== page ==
What is your goal when you go to an audition?
My guess is that most of you would say “to book the job.” Makes sense on the surface, but let me suggest a different goal: To make the casting director love you. Think about it. Which would you rather have: An acting gig for a few weeks to a couple months? Or a casting director who will bring you in over and over again…for life? Focusing on getting the casting director to love you accomplishes three things:
1) It relieves potential audition anxiety by taking the pressure off of the specific audition. Messed up your lines? No problem. Felt like you didn’t have the best read? No worries. All you need to care about is making the CD love you.
Here’s the thing, for any given audition you go on you might not be right for the part. Moreover, you won’t necessarily know this, even after the audition. You finish your read, go back to your car, and start beating yourself up…for nothing. Who cares if you didn’t fit the part, the CD loves you now and you’ll get back in the room!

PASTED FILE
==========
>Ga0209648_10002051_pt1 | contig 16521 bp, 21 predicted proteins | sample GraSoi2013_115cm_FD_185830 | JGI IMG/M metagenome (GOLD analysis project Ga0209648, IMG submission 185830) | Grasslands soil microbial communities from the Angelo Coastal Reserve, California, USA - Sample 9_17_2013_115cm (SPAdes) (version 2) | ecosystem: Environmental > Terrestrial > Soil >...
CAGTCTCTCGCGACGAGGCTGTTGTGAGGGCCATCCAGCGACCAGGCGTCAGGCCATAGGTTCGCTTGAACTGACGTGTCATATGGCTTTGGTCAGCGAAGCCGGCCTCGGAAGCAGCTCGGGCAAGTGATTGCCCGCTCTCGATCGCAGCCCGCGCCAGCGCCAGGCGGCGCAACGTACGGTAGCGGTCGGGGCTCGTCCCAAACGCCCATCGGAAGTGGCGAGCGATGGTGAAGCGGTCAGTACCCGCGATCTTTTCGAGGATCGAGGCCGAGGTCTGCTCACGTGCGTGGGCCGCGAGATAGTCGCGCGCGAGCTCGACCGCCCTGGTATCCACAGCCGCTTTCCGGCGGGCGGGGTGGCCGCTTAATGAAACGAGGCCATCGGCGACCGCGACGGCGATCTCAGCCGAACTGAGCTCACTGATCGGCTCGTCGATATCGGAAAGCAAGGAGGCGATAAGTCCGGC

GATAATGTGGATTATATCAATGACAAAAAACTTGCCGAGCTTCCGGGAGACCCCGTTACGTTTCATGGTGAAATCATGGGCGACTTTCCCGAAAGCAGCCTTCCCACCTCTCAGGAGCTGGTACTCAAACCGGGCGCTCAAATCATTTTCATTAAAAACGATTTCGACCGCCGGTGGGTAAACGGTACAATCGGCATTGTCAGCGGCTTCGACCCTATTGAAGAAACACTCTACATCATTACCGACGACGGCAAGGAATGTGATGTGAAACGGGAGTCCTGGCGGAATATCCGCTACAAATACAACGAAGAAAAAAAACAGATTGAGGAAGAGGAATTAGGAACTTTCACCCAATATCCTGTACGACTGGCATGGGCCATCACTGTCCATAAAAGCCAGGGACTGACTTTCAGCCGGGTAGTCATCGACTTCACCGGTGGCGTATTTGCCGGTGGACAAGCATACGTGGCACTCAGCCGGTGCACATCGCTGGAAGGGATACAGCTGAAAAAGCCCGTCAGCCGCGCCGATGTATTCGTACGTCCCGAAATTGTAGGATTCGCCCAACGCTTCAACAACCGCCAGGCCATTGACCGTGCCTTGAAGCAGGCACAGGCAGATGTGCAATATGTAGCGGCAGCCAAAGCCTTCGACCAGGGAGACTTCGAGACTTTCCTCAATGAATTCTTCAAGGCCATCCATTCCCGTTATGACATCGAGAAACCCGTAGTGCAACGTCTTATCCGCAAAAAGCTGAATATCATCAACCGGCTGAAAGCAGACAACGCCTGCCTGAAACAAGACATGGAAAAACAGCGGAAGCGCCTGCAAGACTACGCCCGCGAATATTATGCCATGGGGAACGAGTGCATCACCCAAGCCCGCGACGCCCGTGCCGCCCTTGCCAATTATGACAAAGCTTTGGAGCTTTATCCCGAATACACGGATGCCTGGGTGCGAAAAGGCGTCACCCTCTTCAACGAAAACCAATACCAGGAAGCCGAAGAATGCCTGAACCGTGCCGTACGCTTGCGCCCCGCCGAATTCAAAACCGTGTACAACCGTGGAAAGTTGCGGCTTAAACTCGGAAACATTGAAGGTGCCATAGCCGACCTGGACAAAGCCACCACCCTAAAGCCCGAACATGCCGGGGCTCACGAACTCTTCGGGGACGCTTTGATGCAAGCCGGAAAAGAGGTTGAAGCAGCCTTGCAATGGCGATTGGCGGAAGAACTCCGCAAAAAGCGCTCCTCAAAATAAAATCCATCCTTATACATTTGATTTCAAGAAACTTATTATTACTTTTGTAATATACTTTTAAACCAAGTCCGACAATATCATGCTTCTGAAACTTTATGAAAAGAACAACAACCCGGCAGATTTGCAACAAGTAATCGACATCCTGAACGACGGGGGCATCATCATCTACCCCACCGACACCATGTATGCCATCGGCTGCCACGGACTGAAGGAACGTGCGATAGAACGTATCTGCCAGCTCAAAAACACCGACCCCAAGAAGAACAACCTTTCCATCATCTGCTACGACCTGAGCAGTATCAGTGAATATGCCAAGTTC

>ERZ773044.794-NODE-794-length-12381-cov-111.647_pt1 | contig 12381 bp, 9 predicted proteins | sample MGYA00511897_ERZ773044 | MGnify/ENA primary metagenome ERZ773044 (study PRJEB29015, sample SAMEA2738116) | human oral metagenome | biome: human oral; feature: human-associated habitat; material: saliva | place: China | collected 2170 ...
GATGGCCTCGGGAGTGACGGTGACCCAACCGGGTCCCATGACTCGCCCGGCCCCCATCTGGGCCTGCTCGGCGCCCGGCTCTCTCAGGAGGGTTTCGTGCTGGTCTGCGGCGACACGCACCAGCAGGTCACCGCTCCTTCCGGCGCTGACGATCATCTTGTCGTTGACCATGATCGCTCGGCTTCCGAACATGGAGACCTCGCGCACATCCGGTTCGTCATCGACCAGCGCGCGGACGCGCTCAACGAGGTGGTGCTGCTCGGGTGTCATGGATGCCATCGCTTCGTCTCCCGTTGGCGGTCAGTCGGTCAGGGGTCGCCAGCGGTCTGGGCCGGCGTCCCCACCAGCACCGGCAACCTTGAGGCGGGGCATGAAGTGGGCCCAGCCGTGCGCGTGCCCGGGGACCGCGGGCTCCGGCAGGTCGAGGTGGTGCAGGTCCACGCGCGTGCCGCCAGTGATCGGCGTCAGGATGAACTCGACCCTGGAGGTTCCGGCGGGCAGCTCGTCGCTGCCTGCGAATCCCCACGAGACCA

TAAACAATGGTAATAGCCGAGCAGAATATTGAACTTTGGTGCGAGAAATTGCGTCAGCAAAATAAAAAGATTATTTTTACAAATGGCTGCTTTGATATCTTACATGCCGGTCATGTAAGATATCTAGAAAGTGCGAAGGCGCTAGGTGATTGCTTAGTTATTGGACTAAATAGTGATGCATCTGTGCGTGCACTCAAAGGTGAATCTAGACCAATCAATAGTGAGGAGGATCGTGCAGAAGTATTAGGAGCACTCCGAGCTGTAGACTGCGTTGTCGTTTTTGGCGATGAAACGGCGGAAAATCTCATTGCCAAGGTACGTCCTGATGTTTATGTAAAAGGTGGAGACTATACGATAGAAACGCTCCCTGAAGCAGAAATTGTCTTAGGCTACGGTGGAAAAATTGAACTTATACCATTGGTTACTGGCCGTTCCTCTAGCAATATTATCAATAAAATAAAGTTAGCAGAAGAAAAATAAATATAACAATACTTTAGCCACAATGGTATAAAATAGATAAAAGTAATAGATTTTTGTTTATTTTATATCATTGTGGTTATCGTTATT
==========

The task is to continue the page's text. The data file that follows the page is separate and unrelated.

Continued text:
2) It puts you in a better frame of mind, causing you to focus on your acting career, rather than this one job
Like I’ve mentioned before, as in any career it takes time to get where you want. Once you start thinking long-term you take the pressure off the current moment, knowing that there will always be more auditions. A long-term mindset will only make you more confident.
3) It gives you a proper (probably different) frame of reference to approach your audition prep
Like it or not, you will get cast based on your first impression. This is made in the first 3 – 7 seconds of walking into the room. 3 – 7 seconds! At this point you haven’t read your sides, talked to another actor, or even let your eyes adjust. So much for all those hours going over your lines. So what does this mean, then? It means that you need to prepare for your audition in such a way that you walk into the room feeling prepared, confident, and likeable. It means that rather than freak out about your sides, your time is better spent researching the show you’re auditioning for (What is the show’s color scheme? What is the rhythm of the dialogue? What do people on the show wear?), and information on the casting director (What types of shows do they normally cast? What is their favorite food, hobby, pet? What awards have they won recently). Walking into an audition armed with that information, will all but guarantee you a great first impression. Just don’t forget to wear pants.